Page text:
Physical Environment & Community
As I leave the city with a much better understanding of the London Tech scene, I feel very proud that we have such great businesses and entrepreneurs in the UK right now. Geographical location and infrastructure are clearly important with London at the forefront of the Tech world. However, I feel that the physical environment, sense of community and access to networks of like-minded people is equally if not more important.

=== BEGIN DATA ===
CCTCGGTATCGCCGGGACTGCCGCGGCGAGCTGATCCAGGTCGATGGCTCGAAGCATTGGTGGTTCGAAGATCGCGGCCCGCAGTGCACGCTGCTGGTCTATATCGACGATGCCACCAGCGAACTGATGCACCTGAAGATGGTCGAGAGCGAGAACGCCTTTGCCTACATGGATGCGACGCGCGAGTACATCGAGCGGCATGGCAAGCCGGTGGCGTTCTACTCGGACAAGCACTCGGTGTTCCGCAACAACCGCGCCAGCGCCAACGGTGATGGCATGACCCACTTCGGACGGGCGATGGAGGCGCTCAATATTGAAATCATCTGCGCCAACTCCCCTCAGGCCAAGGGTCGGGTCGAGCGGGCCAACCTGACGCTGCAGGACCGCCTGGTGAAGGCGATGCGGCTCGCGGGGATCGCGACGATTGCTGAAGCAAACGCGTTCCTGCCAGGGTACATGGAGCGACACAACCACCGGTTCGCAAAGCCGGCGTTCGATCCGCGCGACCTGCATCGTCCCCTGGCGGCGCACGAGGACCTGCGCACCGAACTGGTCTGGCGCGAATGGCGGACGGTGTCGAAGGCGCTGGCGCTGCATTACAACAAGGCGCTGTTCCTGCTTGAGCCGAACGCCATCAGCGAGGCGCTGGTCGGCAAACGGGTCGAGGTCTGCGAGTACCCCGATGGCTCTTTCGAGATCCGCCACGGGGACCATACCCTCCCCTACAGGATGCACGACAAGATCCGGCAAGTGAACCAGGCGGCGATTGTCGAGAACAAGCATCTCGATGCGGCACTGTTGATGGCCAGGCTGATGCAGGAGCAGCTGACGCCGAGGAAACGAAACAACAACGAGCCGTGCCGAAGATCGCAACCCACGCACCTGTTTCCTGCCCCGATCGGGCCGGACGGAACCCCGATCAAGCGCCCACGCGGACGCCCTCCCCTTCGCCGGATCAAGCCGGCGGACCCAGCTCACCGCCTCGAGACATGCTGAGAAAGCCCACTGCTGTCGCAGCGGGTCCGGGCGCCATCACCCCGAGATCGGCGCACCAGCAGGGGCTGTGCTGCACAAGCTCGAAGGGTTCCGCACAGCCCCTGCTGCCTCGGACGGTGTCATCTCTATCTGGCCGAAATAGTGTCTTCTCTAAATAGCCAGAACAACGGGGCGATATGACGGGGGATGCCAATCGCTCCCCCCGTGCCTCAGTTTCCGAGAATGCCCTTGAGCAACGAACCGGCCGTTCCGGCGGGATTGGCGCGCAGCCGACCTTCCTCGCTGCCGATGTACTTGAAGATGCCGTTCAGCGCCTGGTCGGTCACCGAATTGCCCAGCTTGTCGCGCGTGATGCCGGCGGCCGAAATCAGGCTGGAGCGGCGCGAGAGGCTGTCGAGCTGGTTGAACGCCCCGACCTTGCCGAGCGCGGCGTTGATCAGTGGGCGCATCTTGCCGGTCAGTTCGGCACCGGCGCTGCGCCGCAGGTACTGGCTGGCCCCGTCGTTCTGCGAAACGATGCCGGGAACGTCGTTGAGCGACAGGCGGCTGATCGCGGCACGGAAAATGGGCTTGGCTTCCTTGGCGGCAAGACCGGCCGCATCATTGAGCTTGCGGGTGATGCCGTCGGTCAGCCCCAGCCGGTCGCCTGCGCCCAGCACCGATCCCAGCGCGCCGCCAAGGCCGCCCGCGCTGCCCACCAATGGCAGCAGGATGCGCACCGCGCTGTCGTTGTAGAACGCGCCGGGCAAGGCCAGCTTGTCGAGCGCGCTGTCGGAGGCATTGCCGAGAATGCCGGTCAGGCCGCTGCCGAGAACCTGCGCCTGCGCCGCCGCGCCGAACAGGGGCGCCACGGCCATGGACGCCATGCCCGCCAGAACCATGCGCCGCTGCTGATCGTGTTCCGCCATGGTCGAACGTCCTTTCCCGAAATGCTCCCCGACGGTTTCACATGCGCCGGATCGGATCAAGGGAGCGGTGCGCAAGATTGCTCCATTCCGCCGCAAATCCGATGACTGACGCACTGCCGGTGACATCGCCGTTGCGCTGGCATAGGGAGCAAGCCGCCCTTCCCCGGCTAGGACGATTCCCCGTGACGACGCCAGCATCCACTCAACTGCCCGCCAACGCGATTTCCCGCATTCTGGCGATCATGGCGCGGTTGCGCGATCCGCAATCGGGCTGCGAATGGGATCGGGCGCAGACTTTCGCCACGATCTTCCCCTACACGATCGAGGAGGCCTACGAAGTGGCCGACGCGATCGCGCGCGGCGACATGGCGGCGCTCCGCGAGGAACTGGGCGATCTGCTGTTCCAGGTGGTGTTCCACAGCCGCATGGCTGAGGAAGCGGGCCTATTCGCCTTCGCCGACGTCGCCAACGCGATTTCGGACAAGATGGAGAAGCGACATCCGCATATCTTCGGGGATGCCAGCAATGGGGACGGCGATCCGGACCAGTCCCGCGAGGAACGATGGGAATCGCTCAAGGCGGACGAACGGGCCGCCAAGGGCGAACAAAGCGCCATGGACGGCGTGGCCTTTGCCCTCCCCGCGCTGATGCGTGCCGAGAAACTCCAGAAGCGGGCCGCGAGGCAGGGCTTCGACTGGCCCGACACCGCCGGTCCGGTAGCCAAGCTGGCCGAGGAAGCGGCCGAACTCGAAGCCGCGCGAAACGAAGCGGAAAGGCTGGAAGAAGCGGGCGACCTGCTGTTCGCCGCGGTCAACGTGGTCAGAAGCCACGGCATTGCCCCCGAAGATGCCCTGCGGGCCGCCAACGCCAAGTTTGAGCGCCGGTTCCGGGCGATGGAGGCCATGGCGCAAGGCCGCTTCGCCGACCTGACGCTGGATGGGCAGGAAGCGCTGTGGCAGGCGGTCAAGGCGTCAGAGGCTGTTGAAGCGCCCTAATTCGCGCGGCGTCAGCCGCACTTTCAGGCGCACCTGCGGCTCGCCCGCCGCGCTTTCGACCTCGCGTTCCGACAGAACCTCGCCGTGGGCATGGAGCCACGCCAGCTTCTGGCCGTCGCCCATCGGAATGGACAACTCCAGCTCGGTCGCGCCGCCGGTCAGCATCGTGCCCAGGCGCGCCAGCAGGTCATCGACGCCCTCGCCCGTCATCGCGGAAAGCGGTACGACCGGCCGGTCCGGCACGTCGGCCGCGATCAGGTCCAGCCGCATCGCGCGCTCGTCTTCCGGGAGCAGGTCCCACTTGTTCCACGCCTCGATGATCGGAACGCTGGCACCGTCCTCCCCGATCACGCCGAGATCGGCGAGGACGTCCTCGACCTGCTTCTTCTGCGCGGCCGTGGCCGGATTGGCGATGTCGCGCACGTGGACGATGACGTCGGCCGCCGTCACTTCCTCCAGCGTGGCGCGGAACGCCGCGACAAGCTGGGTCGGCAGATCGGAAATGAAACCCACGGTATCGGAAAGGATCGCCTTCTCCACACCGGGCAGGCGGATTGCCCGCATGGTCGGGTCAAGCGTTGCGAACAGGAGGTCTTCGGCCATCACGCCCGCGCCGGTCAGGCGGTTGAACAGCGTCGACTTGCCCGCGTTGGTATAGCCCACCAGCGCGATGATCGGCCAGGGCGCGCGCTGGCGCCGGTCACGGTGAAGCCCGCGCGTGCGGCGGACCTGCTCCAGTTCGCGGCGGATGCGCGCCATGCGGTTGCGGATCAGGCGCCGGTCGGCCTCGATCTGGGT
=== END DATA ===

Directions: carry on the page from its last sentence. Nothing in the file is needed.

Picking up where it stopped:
There’s really no reason why there can’t be satellite hubs and versions of ‘Silicon Roundabout’ up and down the country with a little bit of thought and effort from the local businesses and powers that be. There are obviously many different ingredients at play here but it can be done as the ‘Silicon Alley’ area of Pink Lane in my home town of Newcastle has shown in the past (albeit on a much smaller scale). All it takes is a bit of effort, determination, imagination and a few key ‘connectors’ to bring people together around a common purpose and goal. You can see the raw ingredients and potential in towns and cities everywhere.